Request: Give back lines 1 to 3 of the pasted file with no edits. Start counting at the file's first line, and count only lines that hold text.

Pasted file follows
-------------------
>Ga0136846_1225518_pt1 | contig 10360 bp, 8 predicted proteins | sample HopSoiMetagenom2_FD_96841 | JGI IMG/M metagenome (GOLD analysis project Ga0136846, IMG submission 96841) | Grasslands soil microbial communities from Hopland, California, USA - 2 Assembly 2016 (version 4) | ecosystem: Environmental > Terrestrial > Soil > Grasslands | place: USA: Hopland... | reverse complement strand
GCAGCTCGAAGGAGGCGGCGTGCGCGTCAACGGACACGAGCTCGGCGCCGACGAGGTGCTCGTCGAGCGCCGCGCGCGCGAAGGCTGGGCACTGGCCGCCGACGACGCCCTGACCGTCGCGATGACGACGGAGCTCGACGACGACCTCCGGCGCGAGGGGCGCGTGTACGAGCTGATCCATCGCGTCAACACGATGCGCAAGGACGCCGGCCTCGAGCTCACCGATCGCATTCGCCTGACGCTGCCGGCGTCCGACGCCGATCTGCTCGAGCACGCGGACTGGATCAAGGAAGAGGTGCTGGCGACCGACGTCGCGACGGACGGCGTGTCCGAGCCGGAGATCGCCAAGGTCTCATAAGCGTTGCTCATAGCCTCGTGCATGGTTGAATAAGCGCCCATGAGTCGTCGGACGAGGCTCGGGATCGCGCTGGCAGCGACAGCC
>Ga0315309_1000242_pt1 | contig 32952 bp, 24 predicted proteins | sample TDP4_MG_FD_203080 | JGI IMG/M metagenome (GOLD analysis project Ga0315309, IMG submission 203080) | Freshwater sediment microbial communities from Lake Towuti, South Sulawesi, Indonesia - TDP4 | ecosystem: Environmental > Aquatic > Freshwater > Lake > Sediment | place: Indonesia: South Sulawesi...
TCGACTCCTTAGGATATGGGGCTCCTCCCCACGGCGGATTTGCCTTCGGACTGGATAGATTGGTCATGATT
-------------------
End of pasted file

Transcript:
>Ga0136846_1225518_pt1 | contig 10360 bp, 8 predicted proteins | sample HopSoiMetagenom2_FD_96841 | JGI IMG/M metagenome (GOLD analysis project Ga0136846, IMG submission 96841) | Grasslands soil microbial communities from Hopland, California, USA - 2 Assembly 2016 (version 4) | ecosystem: Environmental > Terrestrial > Soil > Grasslands | place: USA: Hopland... | reverse complement strand
GCAGCTCGAAGGAGGCGGCGTGCGCGTCAACGGACACGAGCTCGGCGCCGACGAGGTGCTCGTCGAGCGCCGCGCGCGCGAAGGCTGGGCACTGGCCGCCGACGACGCCCTGACCGTCGCGATGACGACGGAGCTCGACGACGACCTCCGGCGCGAGGGGCGCGTGTACGAGCTGATCCATCGCGTCAACACGATGCGCAAGGACGCCGGCCTCGAGCTCACCGATCGCATTCGCCTGACGCTGCCGGCGTCCGACGCCGATCTGCTCGAGCACGCGGACTGGATCAAGGAAGAGGTGCTGGCGACCGACGTCGCGACGGACGGCGTGTCCGAGCCGGAGATCGCCAAGGTCTCATAAGCGTTGCTCATAGCCTCGTGCATGGTTGAATAAGCGCCCATGAGTCGTCGGACGAGGCTCGGGATCGCGCTGGCAGCGACAGCC
>Ga0315309_1000242_pt1 | contig 32952 bp, 24 predicted proteins | sample TDP4_MG_FD_203080 | JGI IMG/M metagenome (GOLD analysis project Ga0315309, IMG submission 203080) | Freshwater sediment microbial communities from Lake Towuti, South Sulawesi, Indonesia - TDP4 | ecosystem: Environmental > Aquatic > Freshwater > Lake > Sediment | place: Indonesia: South Sulawesi...